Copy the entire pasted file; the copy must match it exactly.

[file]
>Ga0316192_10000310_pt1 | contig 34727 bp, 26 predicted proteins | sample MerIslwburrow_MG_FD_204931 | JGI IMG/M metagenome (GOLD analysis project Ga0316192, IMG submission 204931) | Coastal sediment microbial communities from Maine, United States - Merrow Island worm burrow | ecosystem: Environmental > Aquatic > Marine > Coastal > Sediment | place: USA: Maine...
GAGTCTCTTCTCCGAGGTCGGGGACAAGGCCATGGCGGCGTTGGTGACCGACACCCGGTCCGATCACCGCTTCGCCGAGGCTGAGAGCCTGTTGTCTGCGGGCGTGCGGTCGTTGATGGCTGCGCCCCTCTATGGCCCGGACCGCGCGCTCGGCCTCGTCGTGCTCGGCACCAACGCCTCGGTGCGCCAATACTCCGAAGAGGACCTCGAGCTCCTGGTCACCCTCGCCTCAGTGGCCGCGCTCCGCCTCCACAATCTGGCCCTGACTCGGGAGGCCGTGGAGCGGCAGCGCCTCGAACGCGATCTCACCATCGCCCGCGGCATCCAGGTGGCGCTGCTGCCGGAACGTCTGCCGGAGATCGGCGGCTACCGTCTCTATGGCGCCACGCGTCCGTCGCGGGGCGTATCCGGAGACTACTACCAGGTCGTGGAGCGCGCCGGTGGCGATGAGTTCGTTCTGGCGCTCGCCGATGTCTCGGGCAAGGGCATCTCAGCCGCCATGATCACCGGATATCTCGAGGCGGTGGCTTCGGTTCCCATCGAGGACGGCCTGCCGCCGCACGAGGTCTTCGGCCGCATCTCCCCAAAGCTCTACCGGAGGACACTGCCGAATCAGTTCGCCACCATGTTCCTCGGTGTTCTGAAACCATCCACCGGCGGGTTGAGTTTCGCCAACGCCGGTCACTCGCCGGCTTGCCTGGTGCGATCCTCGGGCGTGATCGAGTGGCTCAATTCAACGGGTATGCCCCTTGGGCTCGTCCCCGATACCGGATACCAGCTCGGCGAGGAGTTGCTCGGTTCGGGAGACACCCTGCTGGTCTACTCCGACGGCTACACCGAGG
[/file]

>Ga0316192_10000310_pt1 | contig 34727 bp, 26 predicted proteins | sample MerIslwburrow_MG_FD_204931 | JGI IMG/M metagenome (GOLD analysis project Ga0316192, IMG submission 204931) | Coastal sediment microbial communities from Maine, United States - Merrow Island worm burrow | ecosystem: Environmental > Aquatic > Marine > Coastal > Sediment | place: USA: Maine...
GAGTCTCTTCTCCGAGGTCGGGGACAAGGCCATGGCGGCGTTGGTGACCGACACCCGGTCCGATCACCGCTTCGCCGAGGCTGAGAGCCTGTTGTCTGCGGGCGTGCGGTCGTTGATGGCTGCGCCCCTCTATGGCCCGGACCGCGCGCTCGGCCTCGTCGTGCTCGGCACCAACGCCTCGGTGCGCCAATACTCCGAAGAGGACCTCGAGCTCCTGGTCACCCTCGCCTCAGTGGCCGCGCTCCGCCTCCACAATCTGGCCCTGACTCGGGAGGCCGTGGAGCGGCAGCGCCTCGAACGCGATCTCACCATCGCCCGCGGCATCCAGGTGGCGCTGCTGCCGGAACGTCTGCCGGAGATCGGCGGCTACCGTCTCTATGGCGCCACGCGTCCGTCGCGGGGCGTATCCGGAGACTACTACCAGGTCGTGGAGCGCGCCGGTGGCGATGAGTTCGTTCTGGCGCTCGCCGATGTCTCGGGCAAGGGCATCTCAGCCGCCATGATCACCGGATATCTCGAGGCGGTGGCTTCGGTTCCCATCGAGGACGGCCTGCCGCCGCACGAGGTCTTCGGCCGCATCTCCCCAAAGCTCTACCGGAGGACACTGCCGAATCAGTTCGCCACCATGTTCCTCGGTGTTCTGAAACCATCCACCGGCGGGTTGAGTTTCGCCAACGCCGGTCACTCGCCGGCTTGCCTGGTGCGATCCTCGGGCGTGATCGAGTGGCTCAATTCAACGGGTATGCCCCTTGGGCTCGTCCCCGATACCGGATACCAGCTCGGCGAGGAGTTGCTCGGTTCGGGAGACACCCTGCTGGTCTACTCCGACGGCTACACCGAGG